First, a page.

Proton pump inhibitors may be associated with increased risk of dementia
The use of proton pump inhibitors, the popular medications used to treat gastroesophageal reflux and peptic ulcers, may be associated with an increased risk of dementia in a study using data from a large German health insurer, according to an article published online by JAMA Neurology.
The use of proton pump inhibitors (PPIs) has increased among older patients and PPIs are among the most frequently used classes of drugs.
Britta Haenisch, Ph.D., of the German Center for Neurodegenerative Diseases, Bonn, Germany, and coauthors examined the association between the use of PPIs and the risk of dementia using data from 2004 to 2011 on inpatient and outpatient diagnoses and drug prescriptions. Regular PPI use was at least one PPI prescription in each quarter of an 18-month interval.
The study population included 218,493 individuals 75 or older before 144,814 individuals were excluded, leaving 73,679 individuals included in the final analysis. The authors identified 29,510 patients who developed dementia during the study period.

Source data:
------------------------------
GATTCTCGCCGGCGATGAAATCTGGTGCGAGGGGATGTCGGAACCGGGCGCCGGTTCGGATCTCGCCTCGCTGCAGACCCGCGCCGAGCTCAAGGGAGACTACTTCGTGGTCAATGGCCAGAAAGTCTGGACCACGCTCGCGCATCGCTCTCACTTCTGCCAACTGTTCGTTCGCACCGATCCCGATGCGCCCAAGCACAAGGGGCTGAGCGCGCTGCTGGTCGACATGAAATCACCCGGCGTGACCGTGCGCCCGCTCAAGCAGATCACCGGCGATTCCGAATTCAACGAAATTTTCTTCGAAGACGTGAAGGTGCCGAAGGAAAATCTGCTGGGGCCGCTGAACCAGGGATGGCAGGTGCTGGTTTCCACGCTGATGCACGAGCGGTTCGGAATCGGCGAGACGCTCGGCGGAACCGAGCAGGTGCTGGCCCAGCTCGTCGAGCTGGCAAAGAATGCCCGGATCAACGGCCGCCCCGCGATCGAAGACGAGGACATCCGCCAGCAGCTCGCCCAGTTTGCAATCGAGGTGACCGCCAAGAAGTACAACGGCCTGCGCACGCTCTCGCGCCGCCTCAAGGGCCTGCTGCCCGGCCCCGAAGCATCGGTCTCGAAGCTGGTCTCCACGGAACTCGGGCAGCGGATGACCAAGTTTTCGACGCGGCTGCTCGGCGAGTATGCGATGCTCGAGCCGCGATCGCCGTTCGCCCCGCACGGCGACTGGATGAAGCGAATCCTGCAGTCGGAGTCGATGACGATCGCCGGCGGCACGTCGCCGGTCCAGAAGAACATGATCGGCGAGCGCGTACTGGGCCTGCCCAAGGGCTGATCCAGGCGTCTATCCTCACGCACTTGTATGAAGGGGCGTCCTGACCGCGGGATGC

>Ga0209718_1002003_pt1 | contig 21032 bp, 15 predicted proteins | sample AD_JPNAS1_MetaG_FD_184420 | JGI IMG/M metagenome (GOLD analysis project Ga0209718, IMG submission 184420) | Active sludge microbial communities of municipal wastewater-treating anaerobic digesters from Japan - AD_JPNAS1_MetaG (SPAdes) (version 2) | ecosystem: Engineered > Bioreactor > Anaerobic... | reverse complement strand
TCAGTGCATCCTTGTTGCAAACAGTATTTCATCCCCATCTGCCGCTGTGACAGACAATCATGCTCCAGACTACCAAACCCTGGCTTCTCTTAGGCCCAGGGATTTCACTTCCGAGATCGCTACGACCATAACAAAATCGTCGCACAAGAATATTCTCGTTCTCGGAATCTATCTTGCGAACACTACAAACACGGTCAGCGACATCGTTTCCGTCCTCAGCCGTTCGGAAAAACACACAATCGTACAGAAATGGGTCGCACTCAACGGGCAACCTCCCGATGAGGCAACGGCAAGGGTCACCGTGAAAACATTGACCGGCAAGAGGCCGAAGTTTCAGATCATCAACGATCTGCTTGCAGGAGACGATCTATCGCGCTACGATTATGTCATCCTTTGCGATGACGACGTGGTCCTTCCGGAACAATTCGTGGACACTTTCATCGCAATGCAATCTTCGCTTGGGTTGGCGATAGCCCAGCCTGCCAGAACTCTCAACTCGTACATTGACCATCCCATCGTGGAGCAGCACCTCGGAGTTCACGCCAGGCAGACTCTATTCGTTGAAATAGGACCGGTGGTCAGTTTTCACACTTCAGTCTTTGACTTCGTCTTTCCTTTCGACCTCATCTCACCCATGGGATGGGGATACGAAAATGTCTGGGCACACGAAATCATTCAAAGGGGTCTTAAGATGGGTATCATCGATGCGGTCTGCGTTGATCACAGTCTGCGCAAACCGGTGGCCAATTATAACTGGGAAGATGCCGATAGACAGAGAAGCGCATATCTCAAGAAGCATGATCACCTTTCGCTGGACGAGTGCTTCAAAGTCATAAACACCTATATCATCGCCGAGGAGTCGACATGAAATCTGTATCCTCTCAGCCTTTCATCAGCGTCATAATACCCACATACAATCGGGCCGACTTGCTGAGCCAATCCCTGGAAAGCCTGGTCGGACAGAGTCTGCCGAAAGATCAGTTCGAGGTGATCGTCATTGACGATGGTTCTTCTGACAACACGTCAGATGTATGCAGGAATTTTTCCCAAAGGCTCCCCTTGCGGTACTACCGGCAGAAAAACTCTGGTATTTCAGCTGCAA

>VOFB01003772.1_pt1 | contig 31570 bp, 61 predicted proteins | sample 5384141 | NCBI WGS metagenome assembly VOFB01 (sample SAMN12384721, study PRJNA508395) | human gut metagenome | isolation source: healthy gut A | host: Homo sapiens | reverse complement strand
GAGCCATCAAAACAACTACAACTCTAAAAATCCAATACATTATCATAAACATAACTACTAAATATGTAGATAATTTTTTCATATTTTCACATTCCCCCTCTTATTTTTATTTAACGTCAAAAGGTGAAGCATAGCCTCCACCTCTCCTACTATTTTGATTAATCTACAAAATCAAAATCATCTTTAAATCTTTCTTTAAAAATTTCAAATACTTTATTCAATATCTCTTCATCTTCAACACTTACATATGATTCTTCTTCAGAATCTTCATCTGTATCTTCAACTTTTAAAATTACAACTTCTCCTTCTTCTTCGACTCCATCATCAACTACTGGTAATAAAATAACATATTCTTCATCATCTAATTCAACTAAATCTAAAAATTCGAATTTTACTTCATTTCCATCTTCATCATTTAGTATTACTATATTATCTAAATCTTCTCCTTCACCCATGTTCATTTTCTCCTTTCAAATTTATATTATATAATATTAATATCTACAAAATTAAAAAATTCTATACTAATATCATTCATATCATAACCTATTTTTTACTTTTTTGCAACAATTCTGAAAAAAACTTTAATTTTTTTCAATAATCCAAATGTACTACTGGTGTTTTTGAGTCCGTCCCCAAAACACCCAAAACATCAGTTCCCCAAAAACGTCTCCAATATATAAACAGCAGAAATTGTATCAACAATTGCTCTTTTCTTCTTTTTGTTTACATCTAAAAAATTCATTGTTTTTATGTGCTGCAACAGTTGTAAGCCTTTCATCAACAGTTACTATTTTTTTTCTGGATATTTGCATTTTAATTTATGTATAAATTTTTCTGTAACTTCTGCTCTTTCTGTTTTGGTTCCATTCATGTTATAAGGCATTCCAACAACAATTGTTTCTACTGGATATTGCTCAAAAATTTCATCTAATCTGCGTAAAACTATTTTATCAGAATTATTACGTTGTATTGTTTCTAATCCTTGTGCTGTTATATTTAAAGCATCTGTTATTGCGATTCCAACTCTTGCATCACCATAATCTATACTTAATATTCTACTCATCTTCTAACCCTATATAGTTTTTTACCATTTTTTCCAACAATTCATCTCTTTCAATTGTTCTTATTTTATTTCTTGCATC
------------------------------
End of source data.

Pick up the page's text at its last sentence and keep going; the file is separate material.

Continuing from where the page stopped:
Regular users of PPIs (2,950 patients, mostly female and average age nearly 84) had a 44 percent increased risk of dementia compared with those (70,729 patients, mostly female and average age 83) not receiving PPI medication, according to the results.
Limitations to the study include the authors only being able to integrate some other risk factors for dementia into the analysis from the data.
"The present study can only provide a statistical association between PPI use and risk of dementia. The possible underlying causal biological mechanism has to be explored in future studies. To evaluate and establish direct cause and effect relationships between PPI use and incident dementia in the elderly, randomized, prospective clinical trials are needed," the study concludes.
More information: JAMA Neurol. Published online Feb. 15, 2016. DOI: 10.1001/jamaneurol.2015.4791
Journal information: Archives of Neurology
Provided by The JAMA Network Journals